Alzheimer's Research Takes a New Turn
Study suggests that gummed-up synapses -- not plaque -- may be at the root of aging brain diseases
WebMD News Archive
"Our findings may well explain the long-mysterious vulnerability specifically of the aging brain to neurodegenerative disease," he said. "Kids don't get Alzheimer's or Parkinson's," Barres pointed out.
"Profound activation of the complement cascade, associated with massive synapse loss, is the cardinal feature of Alzheimer's disease and many other neurodegenerative disorders. People have thought this was because synapse loss triggers inflammation. But our findings here suggest that activation of the complement cascade is driving synapse loss, not the other way around," Barres explained.
Heather Snyder, director of medical and scientific operations for the Alzheimer's Association, said the new study "adds to the body of information that looks at how the immune system might work in Alzheimer's disease." She added that there are many hypotheses that need to be explored about what may be happening in Alzheimer's.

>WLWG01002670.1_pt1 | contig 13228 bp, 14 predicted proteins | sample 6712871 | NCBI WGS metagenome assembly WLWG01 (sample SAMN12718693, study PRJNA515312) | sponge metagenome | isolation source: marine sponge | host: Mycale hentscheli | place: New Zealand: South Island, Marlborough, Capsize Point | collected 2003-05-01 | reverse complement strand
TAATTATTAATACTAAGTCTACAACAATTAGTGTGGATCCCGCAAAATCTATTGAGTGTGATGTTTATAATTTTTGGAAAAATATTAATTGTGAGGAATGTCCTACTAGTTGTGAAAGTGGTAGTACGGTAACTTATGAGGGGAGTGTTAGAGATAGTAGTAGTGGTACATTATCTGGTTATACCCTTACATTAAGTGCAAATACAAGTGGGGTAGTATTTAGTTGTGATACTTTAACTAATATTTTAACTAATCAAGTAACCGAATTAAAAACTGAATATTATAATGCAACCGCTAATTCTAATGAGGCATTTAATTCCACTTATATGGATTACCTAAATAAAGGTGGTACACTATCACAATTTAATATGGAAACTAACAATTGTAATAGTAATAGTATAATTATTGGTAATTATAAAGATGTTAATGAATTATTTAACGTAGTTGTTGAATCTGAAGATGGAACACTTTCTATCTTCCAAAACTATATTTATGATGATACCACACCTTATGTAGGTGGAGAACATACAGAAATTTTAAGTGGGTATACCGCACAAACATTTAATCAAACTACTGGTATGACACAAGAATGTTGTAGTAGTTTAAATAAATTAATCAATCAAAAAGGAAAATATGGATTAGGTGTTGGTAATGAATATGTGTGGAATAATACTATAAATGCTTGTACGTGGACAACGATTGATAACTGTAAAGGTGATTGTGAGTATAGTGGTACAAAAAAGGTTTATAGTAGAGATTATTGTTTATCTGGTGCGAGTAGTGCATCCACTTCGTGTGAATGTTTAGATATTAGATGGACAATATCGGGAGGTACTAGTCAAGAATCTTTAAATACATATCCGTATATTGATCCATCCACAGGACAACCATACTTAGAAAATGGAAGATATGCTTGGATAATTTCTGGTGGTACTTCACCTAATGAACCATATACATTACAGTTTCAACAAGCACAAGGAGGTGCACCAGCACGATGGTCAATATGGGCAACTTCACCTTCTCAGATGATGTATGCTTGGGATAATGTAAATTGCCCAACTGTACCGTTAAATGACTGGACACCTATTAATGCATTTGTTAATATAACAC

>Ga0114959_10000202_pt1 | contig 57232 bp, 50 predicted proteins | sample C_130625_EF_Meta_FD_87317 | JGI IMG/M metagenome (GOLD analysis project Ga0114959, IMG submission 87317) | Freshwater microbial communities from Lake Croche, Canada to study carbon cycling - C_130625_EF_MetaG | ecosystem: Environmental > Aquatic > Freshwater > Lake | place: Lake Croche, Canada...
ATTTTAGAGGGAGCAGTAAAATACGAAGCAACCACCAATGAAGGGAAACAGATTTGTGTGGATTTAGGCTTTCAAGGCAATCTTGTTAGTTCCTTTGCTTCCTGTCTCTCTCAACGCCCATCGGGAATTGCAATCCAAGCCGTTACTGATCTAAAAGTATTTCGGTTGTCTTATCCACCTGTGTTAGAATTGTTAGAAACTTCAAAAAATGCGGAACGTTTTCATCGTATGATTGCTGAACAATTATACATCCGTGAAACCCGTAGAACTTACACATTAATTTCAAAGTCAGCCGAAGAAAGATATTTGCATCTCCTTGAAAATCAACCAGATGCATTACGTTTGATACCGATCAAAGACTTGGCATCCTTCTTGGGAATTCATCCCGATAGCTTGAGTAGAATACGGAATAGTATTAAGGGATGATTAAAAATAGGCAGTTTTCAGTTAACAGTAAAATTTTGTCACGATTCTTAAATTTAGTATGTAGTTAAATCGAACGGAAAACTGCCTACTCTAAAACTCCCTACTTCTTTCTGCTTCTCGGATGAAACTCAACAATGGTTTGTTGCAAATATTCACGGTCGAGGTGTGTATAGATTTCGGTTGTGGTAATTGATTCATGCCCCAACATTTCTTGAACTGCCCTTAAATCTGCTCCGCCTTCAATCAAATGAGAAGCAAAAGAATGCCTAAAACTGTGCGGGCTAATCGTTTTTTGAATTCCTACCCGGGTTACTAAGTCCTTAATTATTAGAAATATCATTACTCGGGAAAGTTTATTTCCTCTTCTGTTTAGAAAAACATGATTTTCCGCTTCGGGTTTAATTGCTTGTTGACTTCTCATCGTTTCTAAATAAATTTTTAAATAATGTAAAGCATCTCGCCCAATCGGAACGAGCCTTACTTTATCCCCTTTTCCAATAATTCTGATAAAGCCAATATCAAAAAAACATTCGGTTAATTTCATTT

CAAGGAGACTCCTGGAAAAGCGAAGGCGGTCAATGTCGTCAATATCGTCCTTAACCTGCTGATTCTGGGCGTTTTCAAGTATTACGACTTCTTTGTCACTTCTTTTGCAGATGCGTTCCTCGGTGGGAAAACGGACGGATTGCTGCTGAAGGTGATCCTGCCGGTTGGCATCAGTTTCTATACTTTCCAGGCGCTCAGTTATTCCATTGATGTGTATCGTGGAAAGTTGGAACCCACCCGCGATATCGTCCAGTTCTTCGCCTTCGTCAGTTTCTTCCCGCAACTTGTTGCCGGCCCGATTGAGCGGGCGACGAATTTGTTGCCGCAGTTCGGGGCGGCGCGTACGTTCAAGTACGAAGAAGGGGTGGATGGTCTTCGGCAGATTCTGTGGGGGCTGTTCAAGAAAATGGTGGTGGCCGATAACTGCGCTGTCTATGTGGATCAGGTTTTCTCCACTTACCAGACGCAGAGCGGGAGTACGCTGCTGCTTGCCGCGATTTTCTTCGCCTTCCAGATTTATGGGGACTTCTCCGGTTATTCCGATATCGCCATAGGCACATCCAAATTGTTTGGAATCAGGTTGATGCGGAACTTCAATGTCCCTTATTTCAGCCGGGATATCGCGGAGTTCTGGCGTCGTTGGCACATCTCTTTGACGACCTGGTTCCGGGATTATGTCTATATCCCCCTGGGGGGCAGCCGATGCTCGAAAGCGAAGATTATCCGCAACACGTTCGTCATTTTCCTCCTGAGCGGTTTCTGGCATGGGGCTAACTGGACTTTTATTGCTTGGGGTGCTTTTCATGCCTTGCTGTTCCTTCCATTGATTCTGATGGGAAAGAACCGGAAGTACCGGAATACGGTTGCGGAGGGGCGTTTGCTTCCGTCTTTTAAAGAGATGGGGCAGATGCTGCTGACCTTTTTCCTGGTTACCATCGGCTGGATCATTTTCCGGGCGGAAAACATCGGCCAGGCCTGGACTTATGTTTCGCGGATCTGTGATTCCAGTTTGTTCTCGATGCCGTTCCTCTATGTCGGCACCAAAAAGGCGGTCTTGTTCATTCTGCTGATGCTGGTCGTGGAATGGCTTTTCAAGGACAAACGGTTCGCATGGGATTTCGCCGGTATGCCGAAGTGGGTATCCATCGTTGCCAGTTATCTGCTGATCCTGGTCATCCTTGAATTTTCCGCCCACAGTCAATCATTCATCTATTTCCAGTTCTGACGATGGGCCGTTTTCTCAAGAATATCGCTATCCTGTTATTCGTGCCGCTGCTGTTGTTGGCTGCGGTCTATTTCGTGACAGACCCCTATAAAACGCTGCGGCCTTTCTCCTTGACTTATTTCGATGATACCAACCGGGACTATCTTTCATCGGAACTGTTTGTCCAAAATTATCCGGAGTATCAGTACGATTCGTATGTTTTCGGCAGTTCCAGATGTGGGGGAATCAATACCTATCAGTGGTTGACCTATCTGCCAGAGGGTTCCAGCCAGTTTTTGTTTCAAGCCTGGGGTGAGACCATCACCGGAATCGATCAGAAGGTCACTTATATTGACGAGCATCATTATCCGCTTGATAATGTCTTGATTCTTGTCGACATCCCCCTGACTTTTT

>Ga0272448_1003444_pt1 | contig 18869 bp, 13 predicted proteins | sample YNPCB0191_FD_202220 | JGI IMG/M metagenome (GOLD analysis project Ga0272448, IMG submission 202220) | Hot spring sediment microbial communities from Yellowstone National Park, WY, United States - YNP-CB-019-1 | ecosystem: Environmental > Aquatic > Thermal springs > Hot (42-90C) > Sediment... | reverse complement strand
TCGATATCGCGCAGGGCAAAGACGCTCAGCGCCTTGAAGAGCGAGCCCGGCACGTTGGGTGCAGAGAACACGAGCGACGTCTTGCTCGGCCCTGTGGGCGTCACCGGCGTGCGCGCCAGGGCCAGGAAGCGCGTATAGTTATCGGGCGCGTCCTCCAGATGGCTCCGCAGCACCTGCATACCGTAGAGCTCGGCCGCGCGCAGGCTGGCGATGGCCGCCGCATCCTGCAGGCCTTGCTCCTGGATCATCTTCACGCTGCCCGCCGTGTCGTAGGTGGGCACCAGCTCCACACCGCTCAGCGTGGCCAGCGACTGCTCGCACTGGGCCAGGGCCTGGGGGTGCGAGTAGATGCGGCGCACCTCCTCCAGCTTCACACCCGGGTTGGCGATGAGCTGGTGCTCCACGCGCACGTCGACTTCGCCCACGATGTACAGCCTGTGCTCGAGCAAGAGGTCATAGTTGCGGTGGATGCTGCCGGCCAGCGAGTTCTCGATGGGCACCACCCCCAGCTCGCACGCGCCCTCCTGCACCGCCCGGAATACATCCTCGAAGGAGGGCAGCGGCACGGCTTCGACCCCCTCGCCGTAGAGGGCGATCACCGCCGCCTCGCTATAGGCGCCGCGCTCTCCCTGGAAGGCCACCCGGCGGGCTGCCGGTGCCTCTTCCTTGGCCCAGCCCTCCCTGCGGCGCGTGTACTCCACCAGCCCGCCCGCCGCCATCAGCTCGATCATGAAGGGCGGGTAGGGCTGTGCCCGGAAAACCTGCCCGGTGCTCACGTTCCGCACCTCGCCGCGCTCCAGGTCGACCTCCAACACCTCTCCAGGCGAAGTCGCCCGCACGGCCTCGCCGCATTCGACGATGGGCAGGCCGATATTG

Noting that much of the research in the current study involved mice, Snyder said future studies need to focus on how C1q affects human brains.
"This is really opening the door that this should be explored further," she said. "It needs to be replicated in the laboratory and also correlated to what it may mean in human beings."
More than 5 million Americans have Alzheimer's disease, and that number is expected to rise significantly as the baby boom generation ages.